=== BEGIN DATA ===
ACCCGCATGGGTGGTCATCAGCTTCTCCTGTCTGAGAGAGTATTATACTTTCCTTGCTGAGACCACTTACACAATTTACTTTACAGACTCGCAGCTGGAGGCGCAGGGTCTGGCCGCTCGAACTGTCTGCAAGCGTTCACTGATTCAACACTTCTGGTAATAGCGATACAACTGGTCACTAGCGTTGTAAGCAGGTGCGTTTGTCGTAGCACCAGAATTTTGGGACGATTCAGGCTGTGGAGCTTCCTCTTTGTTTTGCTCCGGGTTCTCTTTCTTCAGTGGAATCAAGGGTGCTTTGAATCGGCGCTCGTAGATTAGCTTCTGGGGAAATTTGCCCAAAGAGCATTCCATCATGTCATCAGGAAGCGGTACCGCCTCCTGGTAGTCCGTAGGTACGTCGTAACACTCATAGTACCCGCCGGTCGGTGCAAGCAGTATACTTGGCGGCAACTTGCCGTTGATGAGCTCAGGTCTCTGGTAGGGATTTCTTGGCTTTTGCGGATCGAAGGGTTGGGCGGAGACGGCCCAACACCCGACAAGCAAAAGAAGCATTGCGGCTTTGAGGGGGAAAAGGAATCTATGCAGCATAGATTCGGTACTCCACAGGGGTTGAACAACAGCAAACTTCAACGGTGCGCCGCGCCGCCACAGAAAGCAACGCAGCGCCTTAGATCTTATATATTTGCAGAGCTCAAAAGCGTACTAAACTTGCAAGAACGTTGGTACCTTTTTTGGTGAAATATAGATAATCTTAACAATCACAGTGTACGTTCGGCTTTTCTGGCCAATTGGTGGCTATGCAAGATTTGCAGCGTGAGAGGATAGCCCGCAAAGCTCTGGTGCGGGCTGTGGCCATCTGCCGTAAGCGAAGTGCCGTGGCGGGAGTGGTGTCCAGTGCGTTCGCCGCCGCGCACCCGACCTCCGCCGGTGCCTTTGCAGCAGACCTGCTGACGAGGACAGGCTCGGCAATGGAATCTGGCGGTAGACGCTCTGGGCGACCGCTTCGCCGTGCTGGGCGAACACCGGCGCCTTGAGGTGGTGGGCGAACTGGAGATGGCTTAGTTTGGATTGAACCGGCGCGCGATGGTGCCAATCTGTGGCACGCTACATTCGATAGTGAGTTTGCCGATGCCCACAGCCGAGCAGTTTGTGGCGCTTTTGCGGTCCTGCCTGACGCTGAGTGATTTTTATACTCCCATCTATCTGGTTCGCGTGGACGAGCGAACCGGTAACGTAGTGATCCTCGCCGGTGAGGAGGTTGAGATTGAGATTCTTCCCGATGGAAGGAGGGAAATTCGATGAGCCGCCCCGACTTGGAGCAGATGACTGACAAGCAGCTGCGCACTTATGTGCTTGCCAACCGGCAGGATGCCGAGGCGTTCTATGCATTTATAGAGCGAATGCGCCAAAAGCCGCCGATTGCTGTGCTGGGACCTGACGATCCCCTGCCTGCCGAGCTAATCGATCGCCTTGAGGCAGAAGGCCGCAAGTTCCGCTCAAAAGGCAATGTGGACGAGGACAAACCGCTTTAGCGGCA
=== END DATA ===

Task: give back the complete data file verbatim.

ACCCGCATGGGTGGTCATCAGCTTCTCCTGTCTGAGAGAGTATTATACTTTCCTTGCTGAGACCACTTACACAATTTACTTTACAGACTCGCAGCTGGAGGCGCAGGGTCTGGCCGCTCGAACTGTCTGCAAGCGTTCACTGATTCAACACTTCTGGTAATAGCGATACAACTGGTCACTAGCGTTGTAAGCAGGTGCGTTTGTCGTAGCACCAGAATTTTGGGACGATTCAGGCTGTGGAGCTTCCTCTTTGTTTTGCTCCGGGTTCTCTTTCTTCAGTGGAATCAAGGGTGCTTTGAATCGGCGCTCGTAGATTAGCTTCTGGGGAAATTTGCCCAAAGAGCATTCCATCATGTCATCAGGAAGCGGTACCGCCTCCTGGTAGTCCGTAGGTACGTCGTAACACTCATAGTACCCGCCGGTCGGTGCAAGCAGTATACTTGGCGGCAACTTGCCGTTGATGAGCTCAGGTCTCTGGTAGGGATTTCTTGGCTTTTGCGGATCGAAGGGTTGGGCGGAGACGGCCCAACACCCGACAAGCAAAAGAAGCATTGCGGCTTTGAGGGGGAAAAGGAATCTATGCAGCATAGATTCGGTACTCCACAGGGGTTGAACAACAGCAAACTTCAACGGTGCGCCGCGCCGCCACAGAAAGCAACGCAGCGCCTTAGATCTTATATATTTGCAGAGCTCAAAAGCGTACTAAACTTGCAAGAACGTTGGTACCTTTTTTGGTGAAATATAGATAATCTTAACAATCACAGTGTACGTTCGGCTTTTCTGGCCAATTGGTGGCTATGCAAGATTTGCAGCGTGAGAGGATAGCCCGCAAAGCTCTGGTGCGGGCTGTGGCCATCTGCCGTAAGCGAAGTGCCGTGGCGGGAGTGGTGTCCAGTGCGTTCGCCGCCGCGCACCCGACCTCCGCCGGTGCCTTTGCAGCAGACCTGCTGACGAGGACAGGCTCGGCAATGGAATCTGGCGGTAGACGCTCTGGGCGACCGCTTCGCCGTGCTGGGCGAACACCGGCGCCTTGAGGTGGTGGGCGAACTGGAGATGGCTTAGTTTGGATTGAACCGGCGCGCGATGGTGCCAATCTGTGGCACGCTACATTCGATAGTGAGTTTGCCGATGCCCACAGCCGAGCAGTTTGTGGCGCTTTTGCGGTCCTGCCTGACGCTGAGTGATTTTTATACTCCCATCTATCTGGTTCGCGTGGACGAGCGAACCGGTAACGTAGTGATCCTCGCCGGTGAGGAGGTTGAGATTGAGATTCTTCCCGATGGAAGGAGGGAAATTCGATGAGCCGCCCCGACTTGGAGCAGATGACTGACAAGCAGCTGCGCACTTATGTGCTTGCCAACCGGCAGGATGCCGAGGCGTTCTATGCATTTATAGAGCGAATGCGCCAAAAGCCGCCGATTGCTGTGCTGGGACCTGACGATCCCCTGCCTGCCGAGCTAATCGATCGCCTTGAGGCAGAAGGCCGCAAGTTCCGCTCAAAAGGCAATGTGGACGAGGACAAACCGCTTTAGCGGCA